A new study by Sauder School of Business Professor Izak Benbasat and his collaborators shows that envy is a key motivator behind Facebook posts and that contributes to a decrease in mental well-being among users.

Creating a vicious cycle of jealousy and self-importance, the researchers say Facebook leads users to feel their lives are unfulfilling by comparison, and react by creating posts that portray their best selves.

“Social media participation has been linked to depression, anxiety and narcissistic behaviour, but the reasons haven’t been well-explained,” said Benbasat, Sauder’s Distinguished Professor of Information Systems. “We found envy to be the missing link.”

According to Benbasat, travel photos are a leading contributor to Facebook envy, pushing friends to post their most perfect pictures. He says the unrealistic portrayal of life is not motivated by the desire to make others jealous, but rather a need to compete and keep up appearances.

For the study, Benbasat and his co-authors surveyed 1,193 Facebook users at a German university. They asked students a series of questions about their Facebook habits and cross-referenced them with the feelings they reported when using the platform.

Benbasat says the functionality of social networks encourages envy-inducing behaviour, and that’s unlikely to change.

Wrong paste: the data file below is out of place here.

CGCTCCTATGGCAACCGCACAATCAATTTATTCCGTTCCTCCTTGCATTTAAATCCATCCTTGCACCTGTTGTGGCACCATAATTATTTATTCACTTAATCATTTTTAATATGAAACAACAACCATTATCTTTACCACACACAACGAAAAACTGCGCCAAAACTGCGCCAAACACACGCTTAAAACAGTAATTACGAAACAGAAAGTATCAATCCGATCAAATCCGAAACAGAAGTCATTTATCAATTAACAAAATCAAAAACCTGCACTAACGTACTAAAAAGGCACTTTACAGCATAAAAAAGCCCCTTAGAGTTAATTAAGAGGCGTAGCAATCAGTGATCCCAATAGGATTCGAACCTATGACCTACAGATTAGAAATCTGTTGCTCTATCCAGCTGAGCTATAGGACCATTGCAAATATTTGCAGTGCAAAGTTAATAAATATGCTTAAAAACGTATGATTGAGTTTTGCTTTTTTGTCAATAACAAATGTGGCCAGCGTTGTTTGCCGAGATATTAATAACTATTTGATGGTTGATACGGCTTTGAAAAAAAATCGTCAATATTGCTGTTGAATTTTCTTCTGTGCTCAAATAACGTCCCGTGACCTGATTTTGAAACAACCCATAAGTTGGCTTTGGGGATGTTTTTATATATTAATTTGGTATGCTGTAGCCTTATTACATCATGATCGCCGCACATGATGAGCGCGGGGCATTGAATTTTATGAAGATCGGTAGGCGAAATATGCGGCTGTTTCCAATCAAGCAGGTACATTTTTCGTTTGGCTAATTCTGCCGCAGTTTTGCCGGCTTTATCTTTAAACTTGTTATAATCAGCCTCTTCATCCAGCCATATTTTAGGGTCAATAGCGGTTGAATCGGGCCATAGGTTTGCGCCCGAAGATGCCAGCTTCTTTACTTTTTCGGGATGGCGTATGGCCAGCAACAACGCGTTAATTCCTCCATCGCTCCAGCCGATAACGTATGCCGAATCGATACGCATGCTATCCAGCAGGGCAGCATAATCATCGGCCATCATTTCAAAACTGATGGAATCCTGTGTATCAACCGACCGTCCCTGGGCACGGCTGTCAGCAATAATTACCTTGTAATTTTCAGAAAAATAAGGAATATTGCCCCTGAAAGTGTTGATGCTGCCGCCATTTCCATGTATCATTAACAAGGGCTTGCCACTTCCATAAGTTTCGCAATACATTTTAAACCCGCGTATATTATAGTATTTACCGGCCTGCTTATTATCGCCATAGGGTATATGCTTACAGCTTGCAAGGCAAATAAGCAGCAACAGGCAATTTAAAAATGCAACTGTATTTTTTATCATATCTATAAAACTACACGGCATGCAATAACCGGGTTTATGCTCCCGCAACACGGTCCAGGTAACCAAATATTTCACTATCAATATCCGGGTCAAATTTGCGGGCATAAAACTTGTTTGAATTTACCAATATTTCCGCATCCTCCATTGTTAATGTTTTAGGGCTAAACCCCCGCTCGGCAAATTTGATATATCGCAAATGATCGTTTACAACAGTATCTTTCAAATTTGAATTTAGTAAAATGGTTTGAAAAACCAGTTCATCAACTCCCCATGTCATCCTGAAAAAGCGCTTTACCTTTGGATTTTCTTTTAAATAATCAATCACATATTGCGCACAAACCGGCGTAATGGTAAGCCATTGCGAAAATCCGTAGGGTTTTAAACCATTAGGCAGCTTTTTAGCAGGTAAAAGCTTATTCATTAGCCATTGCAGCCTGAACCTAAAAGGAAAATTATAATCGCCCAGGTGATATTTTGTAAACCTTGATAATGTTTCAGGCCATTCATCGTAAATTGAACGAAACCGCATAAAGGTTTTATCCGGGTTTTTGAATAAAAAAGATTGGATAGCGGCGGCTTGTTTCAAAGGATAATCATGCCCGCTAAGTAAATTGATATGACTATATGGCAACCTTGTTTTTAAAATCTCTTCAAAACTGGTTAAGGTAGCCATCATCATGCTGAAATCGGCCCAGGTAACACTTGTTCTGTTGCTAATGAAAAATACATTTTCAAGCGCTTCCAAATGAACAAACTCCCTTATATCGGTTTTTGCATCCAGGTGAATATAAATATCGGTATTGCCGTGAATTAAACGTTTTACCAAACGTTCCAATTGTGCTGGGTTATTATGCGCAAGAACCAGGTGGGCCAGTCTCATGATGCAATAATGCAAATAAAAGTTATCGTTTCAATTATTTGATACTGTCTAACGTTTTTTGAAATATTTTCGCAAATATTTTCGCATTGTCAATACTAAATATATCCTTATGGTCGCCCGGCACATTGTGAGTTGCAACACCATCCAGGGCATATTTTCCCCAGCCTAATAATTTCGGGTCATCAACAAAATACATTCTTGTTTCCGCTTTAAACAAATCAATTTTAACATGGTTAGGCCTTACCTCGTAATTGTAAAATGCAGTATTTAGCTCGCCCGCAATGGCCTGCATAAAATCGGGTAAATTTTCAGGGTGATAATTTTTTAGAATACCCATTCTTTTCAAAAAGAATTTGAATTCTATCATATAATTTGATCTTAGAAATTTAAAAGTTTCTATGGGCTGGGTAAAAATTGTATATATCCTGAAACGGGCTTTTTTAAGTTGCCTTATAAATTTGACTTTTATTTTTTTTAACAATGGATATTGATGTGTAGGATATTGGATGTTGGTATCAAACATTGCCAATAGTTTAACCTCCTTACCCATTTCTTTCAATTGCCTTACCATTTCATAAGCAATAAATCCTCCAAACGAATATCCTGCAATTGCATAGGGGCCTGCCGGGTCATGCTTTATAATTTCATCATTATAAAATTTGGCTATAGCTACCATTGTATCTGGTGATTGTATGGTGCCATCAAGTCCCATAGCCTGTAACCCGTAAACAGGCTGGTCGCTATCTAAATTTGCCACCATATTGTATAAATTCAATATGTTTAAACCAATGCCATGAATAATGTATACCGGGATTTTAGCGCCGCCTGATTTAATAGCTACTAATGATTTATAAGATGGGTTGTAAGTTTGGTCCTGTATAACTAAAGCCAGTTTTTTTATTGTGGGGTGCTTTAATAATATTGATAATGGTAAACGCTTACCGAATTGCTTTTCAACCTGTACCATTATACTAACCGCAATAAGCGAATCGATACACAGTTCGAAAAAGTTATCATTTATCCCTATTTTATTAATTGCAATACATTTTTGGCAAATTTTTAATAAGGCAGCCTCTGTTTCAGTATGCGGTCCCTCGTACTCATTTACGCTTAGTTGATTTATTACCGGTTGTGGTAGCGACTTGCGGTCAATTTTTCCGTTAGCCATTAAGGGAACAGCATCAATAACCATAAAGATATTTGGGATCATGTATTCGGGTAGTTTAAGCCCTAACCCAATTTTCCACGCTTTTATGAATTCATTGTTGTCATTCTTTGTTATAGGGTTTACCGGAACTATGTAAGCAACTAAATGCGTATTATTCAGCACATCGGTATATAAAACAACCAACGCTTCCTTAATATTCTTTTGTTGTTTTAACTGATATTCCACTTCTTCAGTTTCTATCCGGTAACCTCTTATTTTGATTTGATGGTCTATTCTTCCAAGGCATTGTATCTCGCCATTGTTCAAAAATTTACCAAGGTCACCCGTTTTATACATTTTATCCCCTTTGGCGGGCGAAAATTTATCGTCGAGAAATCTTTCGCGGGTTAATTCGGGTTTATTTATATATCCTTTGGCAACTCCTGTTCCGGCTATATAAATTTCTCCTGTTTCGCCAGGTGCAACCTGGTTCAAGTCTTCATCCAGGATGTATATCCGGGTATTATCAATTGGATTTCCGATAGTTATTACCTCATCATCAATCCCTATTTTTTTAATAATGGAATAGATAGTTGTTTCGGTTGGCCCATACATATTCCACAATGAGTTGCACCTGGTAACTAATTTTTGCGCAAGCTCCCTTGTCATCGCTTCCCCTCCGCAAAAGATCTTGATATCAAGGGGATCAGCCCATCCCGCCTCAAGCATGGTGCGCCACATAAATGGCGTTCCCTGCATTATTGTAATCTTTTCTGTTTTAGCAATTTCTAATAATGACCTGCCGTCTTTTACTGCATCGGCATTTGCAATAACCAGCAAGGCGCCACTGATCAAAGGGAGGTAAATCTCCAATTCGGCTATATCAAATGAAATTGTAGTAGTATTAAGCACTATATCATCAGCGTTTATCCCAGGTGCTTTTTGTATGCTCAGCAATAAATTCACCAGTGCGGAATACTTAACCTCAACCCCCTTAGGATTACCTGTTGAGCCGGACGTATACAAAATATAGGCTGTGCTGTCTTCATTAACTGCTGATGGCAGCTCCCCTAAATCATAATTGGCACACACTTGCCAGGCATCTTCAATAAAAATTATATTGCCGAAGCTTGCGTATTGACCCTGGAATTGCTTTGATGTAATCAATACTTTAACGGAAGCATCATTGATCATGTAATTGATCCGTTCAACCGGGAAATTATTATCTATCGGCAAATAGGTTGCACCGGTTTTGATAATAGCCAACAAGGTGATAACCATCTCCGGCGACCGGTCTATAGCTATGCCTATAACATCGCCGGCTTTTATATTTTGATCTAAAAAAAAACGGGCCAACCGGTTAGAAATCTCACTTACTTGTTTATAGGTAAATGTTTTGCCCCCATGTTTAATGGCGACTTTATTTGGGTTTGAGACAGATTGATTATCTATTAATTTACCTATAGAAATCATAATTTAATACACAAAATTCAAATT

“Sharing pictures and stories about the highlights of your life – that’s so much of what Facebook is for, so you can’t take that away,” he said. “But I think it’s important for people to know what impact it can have on their well-being. Parents and teachers should take note as young people can be particularly vulnerable to the dark side of social media.”


The study, “Why Following Friends Can Hurt You: Empirical Investigation of the Effects of Envy on Social Networking Sites,” was published in the latest issue of Information Systems Research, and is co-authored by Hanna Krasnova, Thomas Widjaja, Peter Buxmann and Helena Wenninger, along with Benbasat: http://pubsonline.informs.org/doi/abs/10.1287/isre.2015.0588


Posted in Health Care: Social Media, Human Behavior: Friendship, Human Behavior: Jealousy, Human Behavior: Relationships, Well Being | Leave a comment

6 ways to feel more awake at work

We’ve all been there: one too many drinks on a weeknight, or too many late nights on the weekend can leave you feeling groggy at work.

Research shows that too many late nights could have a serious effect on the health and productivity of employees.

The average UK worker loses six days of productivity to sleep deprivation.

The cost to business can be even higher, with employees working slower and taking less care.

In the short term, lower productivity, irritable employees and missed workdays can make day to day business difficult. The long term consequences of sleep deprivation are much more serious and lead to memory loss, high blood pressure, stroke, obesity, depression and many other ailements.